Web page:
OGN's three most legendary casters sat in front of me with misty eyes.

Kim "TheMarine" Jeong-min, a former Brood War champion and beloved commentator in five Blizzard esports titles.

"The latest Afreeca Starleague shocked me. Its numbers were higher than some of [South Korea's] biggest leagues right now. Some people say that the game is old and archaic, but the explosive numbers leave no room for doubt. The game is still very fun and so very immersive. I hope StarCraft: Remastered becomes the golden standard of esports and that more foreign fans recognize its value. StarCraft is a game where every match provides a perfect introduction, development, turn and conclusion."

Then came Chun Yong-jun, the definitive voice of Korean esports.

"I run a KBBQ restaurant, and countless customers ask me if I'll return to broadcasting when Remastered comes out. They have no idea that I'm casting all these other games. Their entry into gaming was with StarCraft, and they don't play other games. They don't watch other games. Their interest in gaming, so to speak, is entirely discontinued. But StarCraft? They still care about StarCraft.

"People tend to think that only non-competitive games can transcend generations, like some Nintendo Wii games. But I must disagree. What is a game that truly transcends generations? It would be a game where a son and his father both decide to queue up for a match on their own, and they can meet by chance via matchmaking. I sincerely believe that StarCraft: Remastered can be the first game to make that miracle widespread."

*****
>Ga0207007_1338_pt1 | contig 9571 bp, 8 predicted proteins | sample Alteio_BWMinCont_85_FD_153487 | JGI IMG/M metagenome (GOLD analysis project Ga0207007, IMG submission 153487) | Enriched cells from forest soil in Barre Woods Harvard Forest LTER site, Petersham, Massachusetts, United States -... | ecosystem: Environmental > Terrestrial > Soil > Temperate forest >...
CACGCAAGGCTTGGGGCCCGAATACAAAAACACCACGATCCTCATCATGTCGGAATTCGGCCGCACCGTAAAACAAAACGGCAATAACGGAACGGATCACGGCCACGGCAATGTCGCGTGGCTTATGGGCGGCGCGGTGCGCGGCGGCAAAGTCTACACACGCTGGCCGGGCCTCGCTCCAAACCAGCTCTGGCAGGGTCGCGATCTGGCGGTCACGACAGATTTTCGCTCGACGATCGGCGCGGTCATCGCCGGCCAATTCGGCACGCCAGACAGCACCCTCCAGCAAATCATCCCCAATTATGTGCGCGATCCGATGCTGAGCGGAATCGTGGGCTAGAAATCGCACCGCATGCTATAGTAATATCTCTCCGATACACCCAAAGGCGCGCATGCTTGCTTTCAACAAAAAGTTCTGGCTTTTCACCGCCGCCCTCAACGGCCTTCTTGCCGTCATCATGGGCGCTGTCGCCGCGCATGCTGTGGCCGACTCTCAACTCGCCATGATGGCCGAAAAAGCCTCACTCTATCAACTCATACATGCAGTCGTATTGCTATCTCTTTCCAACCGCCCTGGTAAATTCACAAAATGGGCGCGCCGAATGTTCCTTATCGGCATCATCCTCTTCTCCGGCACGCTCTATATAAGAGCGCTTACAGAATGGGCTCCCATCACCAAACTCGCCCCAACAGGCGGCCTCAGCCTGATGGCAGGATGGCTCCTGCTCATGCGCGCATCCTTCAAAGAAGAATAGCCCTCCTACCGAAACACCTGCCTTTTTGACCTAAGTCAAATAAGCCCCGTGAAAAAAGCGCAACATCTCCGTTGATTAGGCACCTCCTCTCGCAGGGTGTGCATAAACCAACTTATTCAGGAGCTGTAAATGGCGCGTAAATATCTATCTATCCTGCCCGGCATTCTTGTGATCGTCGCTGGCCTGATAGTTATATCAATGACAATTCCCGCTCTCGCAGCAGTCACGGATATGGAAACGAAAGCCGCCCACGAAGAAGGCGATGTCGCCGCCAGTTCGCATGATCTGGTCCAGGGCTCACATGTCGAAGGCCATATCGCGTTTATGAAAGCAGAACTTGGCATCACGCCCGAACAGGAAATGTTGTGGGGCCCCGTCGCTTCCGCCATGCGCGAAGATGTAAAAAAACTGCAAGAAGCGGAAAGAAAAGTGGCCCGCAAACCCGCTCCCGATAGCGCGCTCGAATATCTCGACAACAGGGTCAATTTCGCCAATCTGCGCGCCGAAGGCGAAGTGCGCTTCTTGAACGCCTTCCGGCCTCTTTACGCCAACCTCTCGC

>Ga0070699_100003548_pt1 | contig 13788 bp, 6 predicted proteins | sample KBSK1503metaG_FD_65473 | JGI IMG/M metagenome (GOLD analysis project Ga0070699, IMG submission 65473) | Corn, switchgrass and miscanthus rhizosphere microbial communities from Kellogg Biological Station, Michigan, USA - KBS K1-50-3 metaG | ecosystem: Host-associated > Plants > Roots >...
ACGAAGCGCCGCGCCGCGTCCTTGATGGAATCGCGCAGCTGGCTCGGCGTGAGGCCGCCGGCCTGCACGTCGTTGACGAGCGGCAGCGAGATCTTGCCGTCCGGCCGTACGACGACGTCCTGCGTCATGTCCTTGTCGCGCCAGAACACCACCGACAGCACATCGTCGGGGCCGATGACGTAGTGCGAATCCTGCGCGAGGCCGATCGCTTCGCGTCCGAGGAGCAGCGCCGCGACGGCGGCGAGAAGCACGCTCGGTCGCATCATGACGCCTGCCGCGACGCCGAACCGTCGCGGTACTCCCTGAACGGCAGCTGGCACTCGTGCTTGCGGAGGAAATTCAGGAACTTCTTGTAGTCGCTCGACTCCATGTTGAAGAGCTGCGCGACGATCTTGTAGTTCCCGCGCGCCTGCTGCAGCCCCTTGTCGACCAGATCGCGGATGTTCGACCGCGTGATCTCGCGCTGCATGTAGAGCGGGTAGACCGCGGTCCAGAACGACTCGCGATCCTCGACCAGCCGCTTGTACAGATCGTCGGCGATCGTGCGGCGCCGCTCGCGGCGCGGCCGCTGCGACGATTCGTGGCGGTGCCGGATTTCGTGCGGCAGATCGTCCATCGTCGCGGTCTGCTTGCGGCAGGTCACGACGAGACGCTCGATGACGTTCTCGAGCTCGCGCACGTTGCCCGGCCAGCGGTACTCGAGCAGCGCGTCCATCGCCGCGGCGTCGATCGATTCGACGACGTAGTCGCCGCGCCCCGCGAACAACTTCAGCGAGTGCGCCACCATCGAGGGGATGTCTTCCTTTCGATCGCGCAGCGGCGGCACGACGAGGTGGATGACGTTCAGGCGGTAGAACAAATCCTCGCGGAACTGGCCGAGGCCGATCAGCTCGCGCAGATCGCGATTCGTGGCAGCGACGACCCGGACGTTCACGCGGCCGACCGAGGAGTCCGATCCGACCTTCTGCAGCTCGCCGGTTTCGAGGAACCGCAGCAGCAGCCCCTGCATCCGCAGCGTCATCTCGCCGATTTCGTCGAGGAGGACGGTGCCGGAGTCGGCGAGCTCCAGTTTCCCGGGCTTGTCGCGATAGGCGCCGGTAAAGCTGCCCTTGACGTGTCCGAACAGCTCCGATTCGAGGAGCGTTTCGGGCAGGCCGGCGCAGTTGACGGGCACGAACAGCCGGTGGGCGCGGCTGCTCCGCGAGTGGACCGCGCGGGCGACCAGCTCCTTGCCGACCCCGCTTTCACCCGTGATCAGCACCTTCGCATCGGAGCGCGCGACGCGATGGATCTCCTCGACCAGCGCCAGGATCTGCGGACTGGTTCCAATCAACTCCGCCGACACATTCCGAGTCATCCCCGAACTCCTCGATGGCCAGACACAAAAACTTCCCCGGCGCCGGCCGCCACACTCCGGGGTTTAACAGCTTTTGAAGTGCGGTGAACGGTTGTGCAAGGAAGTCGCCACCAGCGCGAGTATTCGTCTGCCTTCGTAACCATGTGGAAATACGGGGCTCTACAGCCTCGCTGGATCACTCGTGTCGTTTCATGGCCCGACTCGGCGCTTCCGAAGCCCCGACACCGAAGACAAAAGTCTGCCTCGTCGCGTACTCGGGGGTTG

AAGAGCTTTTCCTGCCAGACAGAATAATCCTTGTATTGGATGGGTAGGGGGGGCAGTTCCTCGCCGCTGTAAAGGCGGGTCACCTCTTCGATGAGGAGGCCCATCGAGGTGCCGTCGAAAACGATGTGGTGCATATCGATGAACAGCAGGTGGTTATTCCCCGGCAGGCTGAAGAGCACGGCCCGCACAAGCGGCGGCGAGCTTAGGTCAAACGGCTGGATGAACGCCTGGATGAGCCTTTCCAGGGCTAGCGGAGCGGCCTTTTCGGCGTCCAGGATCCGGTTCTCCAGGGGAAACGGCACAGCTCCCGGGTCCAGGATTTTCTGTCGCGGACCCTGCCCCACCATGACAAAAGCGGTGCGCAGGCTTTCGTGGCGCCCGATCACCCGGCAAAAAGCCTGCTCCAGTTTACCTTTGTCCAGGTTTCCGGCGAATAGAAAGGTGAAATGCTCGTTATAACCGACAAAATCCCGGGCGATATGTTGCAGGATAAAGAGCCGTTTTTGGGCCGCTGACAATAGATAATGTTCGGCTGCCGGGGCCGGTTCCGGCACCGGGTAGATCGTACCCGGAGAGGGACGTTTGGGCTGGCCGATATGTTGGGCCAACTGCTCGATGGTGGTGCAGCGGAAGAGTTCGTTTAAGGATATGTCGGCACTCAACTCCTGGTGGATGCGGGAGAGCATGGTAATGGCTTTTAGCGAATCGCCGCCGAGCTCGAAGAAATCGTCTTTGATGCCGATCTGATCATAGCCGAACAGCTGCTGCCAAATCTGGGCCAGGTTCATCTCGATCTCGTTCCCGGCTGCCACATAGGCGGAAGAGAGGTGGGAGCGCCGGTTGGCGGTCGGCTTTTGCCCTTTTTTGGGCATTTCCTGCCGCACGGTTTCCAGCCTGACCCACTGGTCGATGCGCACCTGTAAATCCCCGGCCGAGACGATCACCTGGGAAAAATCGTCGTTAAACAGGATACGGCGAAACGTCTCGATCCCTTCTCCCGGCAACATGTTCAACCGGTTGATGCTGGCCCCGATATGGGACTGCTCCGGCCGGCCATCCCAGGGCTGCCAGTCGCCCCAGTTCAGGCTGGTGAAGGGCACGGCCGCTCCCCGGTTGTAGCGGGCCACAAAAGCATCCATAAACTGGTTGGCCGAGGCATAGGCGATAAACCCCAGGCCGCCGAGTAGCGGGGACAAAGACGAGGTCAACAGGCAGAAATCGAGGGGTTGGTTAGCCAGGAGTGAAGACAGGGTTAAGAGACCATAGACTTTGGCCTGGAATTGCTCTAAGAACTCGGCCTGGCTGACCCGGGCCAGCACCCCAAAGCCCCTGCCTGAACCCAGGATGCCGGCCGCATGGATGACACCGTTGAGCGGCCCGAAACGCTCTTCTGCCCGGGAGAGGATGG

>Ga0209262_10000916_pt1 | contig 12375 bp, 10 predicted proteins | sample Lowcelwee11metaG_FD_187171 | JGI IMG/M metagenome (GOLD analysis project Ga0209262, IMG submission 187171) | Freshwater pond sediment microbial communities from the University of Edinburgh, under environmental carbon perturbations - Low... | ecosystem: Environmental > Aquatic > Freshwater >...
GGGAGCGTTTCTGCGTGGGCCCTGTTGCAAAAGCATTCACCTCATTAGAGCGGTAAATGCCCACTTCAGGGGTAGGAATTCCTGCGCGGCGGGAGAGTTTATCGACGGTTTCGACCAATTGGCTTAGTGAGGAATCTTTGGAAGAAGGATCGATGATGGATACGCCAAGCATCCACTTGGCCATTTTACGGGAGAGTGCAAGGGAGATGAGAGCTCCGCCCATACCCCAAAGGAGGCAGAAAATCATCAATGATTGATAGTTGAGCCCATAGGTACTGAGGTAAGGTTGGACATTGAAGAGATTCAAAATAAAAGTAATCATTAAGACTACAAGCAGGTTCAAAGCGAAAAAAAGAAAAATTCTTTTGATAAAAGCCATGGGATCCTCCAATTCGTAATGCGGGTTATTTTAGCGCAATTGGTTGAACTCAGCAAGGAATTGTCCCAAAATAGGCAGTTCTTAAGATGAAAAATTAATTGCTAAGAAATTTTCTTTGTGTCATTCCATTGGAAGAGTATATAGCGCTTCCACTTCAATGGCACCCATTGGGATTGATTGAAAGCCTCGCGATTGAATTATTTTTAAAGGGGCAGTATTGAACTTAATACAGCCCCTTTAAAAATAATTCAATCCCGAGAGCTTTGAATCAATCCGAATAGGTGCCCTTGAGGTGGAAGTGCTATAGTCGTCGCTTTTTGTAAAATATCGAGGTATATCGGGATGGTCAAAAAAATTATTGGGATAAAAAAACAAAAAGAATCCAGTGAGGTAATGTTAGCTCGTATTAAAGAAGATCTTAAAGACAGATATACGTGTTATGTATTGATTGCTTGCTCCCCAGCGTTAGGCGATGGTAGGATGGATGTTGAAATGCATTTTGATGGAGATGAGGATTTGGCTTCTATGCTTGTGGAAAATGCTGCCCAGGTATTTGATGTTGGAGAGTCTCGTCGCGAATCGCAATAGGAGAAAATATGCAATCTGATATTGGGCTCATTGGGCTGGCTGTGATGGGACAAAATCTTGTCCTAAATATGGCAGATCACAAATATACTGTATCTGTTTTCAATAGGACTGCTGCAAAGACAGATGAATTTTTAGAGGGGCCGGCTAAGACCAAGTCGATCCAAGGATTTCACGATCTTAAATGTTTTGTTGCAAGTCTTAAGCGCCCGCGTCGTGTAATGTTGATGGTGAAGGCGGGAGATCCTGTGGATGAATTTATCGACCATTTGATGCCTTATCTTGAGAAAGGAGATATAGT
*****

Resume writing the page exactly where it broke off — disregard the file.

And Um Jae-kyung, the greatest storyteller in Brood War history.

"Don't all games have a limited lifespan? Don't they fade away as technology develops and newer ones enter the market? And if so, how will a game ever be a lasting sport?

"I was asked these questions over and over when we first started broadcasting esports. And I usually just said something about Go and Janggi and Chess, how those games [functioned] as sports, because I wasn't really sure if or when StarCraft would end. Time did end up making a difference. When StarCraft II came out, StarCraft looked so old and outdated in comparison, even to me. The game soon passed into the annals of history, and other games took its place.

"But see now. My son was born in 2000, and his friends' favorite game is Overwatch. But the thing is, they really like StarCraft, too. They like it so much that they even play it together despite the horrible graphics. So what if the graphics were much better? This really is a magnificent experiment by Blizzard. If Remastered manages to pull in another generation, it will forever disprove the notion that games are doomed to fade away. We could play the same game forever and just update its visuals with new technology every now and then.

"It would be just like all other sports."